Catherine de Coninck-Lopez highlighted three primary areas of focus in responsible investment: research, stewardship, and product development. Research involves integrating complex environmental and carbon data into investment processes. Stewardship emphasises engagement with companies to meet targets on critical issues like chemical and energy use. And product development is about crafting innovative financial products, such as transition green bonds, which are pivotal in supporting climate change initiatives. Notably, this area has shown remarkable growth. According to Morningstar data, assets under the management of climate funds have increased to over $500 billion, making up almost 20% of the global sustainable funds landscape.
Kidney underscored a growing trend in the fixed income market towards thematic issuance of green bonds, serving as a crucial signalling mechanism for companies’ commitments to sustainability. This shift is prominent in regions where transition plans are mandatory, such as Europe, the UK, Japan, and the Philippines. This approach is particularly relevant for companies in industries like steel and cement, which, despite current underperformance in sustainability metrics, hold potential for alignment with environmental goals.
Andy Howard added that there is often no trade-off between sustainable investing and generating returns. Companies that are leading in emissions reduction generated better returns for their investors compared to sector peers. This illustrates that the market ‘rewards firms capable of transitioning,’ not just for their higher market value but for their profitability.
The panel also delved into the topic of engagement versus divestment in sectors like oil and gas. While industries such as coal may be less susceptible to an activist investing approach, oil and gas companies still have the potential to transform, thereby presenting opportunities for investors. The panellists emphasised how significant the role of investors is in influencing companies’ policies and practices. Engaging with companies on climate issues has resulted in greater substantial emissions reductions and improved financial performance, challenging the conventional view of fund managers as passive stock pickers. It was concluded that ‘transition is probably the best way of unlocking returns from both an investment and from a society point of view.’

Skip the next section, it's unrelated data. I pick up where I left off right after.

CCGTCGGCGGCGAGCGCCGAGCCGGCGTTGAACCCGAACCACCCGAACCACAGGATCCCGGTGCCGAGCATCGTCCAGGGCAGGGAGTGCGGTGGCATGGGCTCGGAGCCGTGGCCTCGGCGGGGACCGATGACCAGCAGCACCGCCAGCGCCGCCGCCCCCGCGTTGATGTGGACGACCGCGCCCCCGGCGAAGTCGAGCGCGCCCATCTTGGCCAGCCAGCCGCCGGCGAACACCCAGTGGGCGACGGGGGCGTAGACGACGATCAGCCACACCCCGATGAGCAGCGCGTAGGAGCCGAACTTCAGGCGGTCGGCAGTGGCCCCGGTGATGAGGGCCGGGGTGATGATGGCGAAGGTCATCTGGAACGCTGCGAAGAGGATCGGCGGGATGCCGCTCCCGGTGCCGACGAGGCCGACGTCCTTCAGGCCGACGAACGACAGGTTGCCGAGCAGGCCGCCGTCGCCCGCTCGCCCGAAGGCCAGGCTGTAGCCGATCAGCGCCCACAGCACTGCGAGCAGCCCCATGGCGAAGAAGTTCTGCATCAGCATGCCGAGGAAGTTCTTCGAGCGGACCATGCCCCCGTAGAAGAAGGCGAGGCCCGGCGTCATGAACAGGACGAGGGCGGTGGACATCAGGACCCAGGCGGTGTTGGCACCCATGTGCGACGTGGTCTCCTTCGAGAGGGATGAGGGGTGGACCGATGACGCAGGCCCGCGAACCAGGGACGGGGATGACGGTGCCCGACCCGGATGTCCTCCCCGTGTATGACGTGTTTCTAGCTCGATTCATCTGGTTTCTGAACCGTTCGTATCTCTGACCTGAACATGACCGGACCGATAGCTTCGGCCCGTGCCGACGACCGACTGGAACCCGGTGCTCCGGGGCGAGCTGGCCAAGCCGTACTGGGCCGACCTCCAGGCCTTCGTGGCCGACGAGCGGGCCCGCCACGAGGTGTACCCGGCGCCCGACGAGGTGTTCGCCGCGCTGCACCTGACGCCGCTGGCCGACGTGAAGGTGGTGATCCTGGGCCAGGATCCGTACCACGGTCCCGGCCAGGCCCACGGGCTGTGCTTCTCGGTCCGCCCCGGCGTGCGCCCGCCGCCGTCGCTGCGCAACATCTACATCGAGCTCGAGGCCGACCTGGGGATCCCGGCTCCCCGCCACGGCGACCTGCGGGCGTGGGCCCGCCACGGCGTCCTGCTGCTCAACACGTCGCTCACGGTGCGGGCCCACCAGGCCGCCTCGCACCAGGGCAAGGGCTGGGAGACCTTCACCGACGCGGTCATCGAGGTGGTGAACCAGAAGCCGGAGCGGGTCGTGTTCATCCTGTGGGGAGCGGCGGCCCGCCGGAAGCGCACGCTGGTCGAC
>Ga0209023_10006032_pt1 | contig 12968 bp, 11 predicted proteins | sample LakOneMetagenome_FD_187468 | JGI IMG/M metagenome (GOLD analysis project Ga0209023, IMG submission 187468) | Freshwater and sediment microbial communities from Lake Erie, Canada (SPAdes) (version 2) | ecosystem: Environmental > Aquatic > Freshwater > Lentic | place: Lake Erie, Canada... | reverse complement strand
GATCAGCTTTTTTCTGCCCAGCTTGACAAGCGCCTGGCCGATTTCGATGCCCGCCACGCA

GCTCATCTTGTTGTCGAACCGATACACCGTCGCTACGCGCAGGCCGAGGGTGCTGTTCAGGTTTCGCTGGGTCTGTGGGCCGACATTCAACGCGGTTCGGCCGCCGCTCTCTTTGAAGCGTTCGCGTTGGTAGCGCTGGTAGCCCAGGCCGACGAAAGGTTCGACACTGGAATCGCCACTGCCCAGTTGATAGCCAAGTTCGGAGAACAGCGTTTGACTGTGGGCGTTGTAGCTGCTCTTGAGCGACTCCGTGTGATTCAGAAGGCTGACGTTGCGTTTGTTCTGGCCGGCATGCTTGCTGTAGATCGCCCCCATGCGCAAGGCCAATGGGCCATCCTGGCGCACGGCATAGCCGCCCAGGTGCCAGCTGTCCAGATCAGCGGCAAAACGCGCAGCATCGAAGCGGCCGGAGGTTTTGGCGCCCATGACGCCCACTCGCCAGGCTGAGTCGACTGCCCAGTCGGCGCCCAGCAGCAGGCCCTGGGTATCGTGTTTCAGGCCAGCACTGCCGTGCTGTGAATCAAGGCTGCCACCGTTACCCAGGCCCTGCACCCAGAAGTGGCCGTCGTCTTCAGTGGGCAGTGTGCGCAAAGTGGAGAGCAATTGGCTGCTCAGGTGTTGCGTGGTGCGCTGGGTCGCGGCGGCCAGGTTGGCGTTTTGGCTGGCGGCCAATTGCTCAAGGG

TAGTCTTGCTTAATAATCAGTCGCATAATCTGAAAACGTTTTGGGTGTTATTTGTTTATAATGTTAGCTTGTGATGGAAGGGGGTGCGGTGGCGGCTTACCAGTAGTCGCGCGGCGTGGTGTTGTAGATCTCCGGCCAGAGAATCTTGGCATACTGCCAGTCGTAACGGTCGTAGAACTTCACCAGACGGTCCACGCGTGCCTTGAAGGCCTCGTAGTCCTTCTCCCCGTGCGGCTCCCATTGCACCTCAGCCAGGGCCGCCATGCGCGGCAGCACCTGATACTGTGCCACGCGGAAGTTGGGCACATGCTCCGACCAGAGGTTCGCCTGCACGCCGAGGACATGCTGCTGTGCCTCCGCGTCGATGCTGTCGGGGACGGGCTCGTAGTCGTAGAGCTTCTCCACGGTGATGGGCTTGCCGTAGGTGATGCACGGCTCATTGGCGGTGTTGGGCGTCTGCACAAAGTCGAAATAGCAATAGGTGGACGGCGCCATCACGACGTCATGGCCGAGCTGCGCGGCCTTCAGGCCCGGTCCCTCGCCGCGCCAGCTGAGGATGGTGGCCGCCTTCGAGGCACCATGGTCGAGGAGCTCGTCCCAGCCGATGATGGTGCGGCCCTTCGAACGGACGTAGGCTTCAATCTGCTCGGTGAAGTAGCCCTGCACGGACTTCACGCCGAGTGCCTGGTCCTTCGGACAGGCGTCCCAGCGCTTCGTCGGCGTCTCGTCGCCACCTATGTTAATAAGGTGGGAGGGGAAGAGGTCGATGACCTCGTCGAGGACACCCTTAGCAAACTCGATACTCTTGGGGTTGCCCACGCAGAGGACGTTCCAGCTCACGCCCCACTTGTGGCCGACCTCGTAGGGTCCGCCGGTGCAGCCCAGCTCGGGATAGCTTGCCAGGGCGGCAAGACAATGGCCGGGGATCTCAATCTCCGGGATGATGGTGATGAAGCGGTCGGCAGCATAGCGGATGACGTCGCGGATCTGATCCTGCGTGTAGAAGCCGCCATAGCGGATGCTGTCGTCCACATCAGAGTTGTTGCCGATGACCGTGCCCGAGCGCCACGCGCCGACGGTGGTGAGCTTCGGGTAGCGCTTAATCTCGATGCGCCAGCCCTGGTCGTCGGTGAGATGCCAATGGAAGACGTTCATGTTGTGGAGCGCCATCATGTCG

Challenges and Opportunities in Emerging Markets
Key differences between developed economies and emerging markets lie in the nature and ambition of transition plans, timelines, and the level of disclosure that companies are willing or able to provide.
Catherine suggested that informed sustainable investment decisions in emerging markets require robust assessment frameworks to gauge the credibility of the transition plans in emerging economies, a task complicated by constantly changing policies, expectations, and local requirements. Nonetheless, she added that a notable shift is already being observed as emerging markets are becoming increasingly attractive investment destinations due to new requirements for better disclosure. Historically underappreciated due to a lack of transparency, these markets are now poised to gain more attention from indices and rating agencies.
The discussion also touched upon the need for a more straightforward approach to assisting emerging economies in their transition efforts. A case in point is Colombia, which, despite its non-proliferation of fossil fuels and commitment to keep its coal reserves unexploited, faced downgrades from rating agencies. The transition away from fossil fuels in Colombia appears to be especially challenging, considering the country’s rising debt costs and the fact that over the past decade, oil taxes, dividends, and royalties have accounted for 13% of government revenue. This situation mirrors Ecuador’s 2007 challenge, when it unsuccessfully tried to raise $3.6 billion to keep oil reserves untouched, only managing to secure a small fraction of the required funds. These instances underscore the critical need for revising global economic rules to effectively support climate transition in developing countries.